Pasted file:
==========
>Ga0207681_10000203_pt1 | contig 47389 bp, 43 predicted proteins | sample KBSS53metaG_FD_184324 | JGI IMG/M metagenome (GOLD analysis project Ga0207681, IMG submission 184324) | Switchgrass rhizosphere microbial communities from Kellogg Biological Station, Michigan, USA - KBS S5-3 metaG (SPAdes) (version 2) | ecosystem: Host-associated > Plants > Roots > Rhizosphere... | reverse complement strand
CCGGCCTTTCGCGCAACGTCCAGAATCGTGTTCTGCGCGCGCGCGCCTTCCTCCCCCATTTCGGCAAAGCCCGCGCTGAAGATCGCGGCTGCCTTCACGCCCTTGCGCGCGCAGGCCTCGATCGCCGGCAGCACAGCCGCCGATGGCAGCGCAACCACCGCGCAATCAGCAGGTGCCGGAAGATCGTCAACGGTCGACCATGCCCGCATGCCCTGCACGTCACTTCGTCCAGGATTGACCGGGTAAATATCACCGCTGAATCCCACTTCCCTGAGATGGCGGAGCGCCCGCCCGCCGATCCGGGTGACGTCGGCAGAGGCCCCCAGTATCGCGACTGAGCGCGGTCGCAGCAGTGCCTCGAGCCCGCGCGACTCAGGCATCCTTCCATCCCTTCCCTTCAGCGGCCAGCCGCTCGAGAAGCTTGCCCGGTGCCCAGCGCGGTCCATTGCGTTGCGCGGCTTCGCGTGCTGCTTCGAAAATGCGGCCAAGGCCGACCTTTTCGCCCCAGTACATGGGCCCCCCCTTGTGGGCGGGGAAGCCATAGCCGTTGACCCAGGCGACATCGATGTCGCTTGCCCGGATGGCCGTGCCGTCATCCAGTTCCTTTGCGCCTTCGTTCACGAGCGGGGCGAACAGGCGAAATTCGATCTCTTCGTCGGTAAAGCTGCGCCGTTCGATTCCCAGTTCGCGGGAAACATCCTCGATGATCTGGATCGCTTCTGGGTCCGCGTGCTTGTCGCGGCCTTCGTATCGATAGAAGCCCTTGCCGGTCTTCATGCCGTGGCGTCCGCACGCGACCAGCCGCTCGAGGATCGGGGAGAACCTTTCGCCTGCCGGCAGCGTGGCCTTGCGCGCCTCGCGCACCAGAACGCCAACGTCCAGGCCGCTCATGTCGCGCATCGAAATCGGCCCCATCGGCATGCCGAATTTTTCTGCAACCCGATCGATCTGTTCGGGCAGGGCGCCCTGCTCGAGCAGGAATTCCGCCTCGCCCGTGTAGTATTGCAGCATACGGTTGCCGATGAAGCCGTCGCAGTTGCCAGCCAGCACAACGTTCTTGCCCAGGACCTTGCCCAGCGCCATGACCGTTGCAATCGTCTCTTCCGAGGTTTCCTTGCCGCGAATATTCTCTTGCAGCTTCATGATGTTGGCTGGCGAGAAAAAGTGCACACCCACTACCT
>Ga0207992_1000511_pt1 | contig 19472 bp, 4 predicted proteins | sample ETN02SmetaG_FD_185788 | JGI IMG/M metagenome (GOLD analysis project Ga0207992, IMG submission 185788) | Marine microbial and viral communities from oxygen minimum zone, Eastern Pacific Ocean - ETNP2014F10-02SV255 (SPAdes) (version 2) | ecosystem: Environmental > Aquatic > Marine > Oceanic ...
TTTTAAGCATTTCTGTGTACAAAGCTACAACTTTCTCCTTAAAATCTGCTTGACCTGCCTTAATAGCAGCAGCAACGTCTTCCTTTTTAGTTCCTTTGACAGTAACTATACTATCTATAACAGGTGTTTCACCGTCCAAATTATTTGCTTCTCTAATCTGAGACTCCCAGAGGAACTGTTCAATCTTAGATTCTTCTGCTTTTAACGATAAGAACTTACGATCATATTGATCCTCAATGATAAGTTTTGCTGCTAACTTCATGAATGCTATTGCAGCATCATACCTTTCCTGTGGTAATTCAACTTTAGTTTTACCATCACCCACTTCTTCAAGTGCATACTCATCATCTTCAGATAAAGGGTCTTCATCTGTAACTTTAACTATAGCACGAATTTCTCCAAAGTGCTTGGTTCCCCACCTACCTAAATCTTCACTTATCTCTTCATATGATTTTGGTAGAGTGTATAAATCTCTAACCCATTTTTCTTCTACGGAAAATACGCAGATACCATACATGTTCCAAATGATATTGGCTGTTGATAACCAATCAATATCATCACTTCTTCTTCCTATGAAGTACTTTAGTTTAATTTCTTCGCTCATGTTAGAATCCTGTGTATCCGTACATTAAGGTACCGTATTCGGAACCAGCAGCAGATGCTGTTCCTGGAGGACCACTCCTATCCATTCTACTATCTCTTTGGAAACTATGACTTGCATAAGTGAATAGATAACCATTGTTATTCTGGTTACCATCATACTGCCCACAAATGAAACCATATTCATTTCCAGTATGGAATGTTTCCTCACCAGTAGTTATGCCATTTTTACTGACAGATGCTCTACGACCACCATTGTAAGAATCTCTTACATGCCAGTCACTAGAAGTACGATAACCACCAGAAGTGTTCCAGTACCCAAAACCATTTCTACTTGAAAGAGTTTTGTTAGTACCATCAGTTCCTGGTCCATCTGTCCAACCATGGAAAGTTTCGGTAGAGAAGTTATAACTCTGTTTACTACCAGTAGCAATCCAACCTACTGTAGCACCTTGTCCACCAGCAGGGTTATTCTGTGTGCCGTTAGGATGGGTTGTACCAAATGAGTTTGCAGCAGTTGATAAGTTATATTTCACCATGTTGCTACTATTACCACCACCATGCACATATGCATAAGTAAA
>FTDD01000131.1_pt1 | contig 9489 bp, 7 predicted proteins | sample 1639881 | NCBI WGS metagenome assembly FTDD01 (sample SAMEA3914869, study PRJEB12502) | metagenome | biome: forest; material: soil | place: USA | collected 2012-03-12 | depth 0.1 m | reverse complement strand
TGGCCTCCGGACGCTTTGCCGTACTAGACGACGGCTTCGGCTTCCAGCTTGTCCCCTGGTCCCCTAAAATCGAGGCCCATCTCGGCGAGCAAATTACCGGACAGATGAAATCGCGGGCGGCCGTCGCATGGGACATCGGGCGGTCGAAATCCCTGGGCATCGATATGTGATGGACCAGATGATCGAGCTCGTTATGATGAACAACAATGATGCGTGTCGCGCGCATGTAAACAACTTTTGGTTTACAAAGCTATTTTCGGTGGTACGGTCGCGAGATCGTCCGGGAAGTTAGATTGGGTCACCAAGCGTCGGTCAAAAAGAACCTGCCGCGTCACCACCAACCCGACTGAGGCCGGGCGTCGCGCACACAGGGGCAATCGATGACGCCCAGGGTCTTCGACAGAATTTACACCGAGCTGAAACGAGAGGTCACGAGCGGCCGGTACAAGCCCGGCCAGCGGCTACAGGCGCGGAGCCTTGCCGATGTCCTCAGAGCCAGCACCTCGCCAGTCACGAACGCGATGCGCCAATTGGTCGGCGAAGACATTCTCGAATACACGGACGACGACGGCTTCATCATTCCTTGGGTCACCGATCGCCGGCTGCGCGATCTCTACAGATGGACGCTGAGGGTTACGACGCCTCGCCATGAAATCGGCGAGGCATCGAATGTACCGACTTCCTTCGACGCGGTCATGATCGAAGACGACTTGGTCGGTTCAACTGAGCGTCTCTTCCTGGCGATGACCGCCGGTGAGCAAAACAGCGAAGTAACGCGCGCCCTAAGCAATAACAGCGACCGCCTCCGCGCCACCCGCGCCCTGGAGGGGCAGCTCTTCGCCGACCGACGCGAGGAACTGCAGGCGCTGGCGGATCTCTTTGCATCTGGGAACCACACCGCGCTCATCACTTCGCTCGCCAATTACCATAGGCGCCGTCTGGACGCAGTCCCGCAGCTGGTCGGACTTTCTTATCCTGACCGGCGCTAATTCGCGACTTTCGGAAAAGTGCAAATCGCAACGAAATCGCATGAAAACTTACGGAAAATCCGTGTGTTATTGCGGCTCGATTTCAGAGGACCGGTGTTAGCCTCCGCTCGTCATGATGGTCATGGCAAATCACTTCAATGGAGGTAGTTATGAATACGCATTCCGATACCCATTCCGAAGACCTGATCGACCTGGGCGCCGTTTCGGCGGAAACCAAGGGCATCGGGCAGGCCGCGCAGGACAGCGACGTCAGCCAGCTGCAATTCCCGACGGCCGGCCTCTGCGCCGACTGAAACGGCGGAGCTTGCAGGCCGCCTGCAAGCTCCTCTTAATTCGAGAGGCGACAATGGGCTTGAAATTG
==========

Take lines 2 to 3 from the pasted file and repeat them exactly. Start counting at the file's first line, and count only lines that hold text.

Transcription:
CCGGCCTTTCGCGCAACGTCCAGAATCGTGTTCTGCGCGCGCGCGCCTTCCTCCCCCATTTCGGCAAAGCCCGCGCTGAAGATCGCGGCTGCCTTCACGCCCTTGCGCGCGCAGGCCTCGATCGCCGGCAGCACAGCCGCCGATGGCAGCGCAACCACCGCGCAATCAGCAGGTGCCGGAAGATCGTCAACGGTCGACCATGCCCGCATGCCCTGCACGTCACTTCGTCCAGGATTGACCGGGTAAATATCACCGCTGAATCCCACTTCCCTGAGATGGCGGAGCGCCCGCCCGCCGATCCGGGTGACGTCGGCAGAGGCCCCCAGTATCGCGACTGAGCGCGGTCGCAGCAGTGCCTCGAGCCCGCGCGACTCAGGCATCCTTCCATCCCTTCCCTTCAGCGGCCAGCCGCTCGAGAAGCTTGCCCGGTGCCCAGCGCGGTCCATTGCGTTGCGCGGCTTCGCGTGCTGCTTCGAAAATGCGGCCAAGGCCGACCTTTTCGCCCCAGTACATGGGCCCCCCCTTGTGGGCGGGGAAGCCATAGCCGTTGACCCAGGCGACATCGATGTCGCTTGCCCGGATGGCCGTGCCGTCATCCAGTTCCTTTGCGCCTTCGTTCACGAGCGGGGCGAACAGGCGAAATTCGATCTCTTCGTCGGTAAAGCTGCGCCGTTCGATTCCCAGTTCGCGGGAAACATCCTCGATGATCTGGATCGCTTCTGGGTCCGCGTGCTTGTCGCGGCCTTCGTATCGATAGAAGCCCTTGCCGGTCTTCATGCCGTGGCGTCCGCACGCGACCAGCCGCTCGAGGATCGGGGAGAACCTTTCGCCTGCCGGCAGCGTGGCCTTGCGCGCCTCGCGCACCAGAACGCCAACGTCCAGGCCGCTCATGTCGCGCATCGAAATCGGCCCCATCGGCATGCCGAATTTTTCTGCAACCCGATCGATCTGTTCGGGCAGGGCGCCCTGCTCGAGCAGGAATTCCGCCTCGCCCGTGTAGTATTGCAGCATACGGTTGCCGATGAAGCCGTCGCAGTTGCCAGCCAGCACAACGTTCTTGCCCAGGACCTTGCCCAGCGCCATGACCGTTGCAATCGTCTCTTCCGAGGTTTCCTTGCCGCGAATATTCTCTTGCAGCTTCATGATGTTGGCTGGCGAGAAAAAGTGCACACCCACTACCT
>Ga0207992_1000511_pt1 | contig 19472 bp, 4 predicted proteins | sample ETN02SmetaG_FD_185788 | JGI IMG/M metagenome (GOLD analysis project Ga0207992, IMG submission 185788) | Marine microbial and viral communities from oxygen minimum zone, Eastern Pacific Ocean - ETNP2014F10-02SV255 (SPAdes) (version 2) | ecosystem: Environmental > Aquatic > Marine > Oceanic ...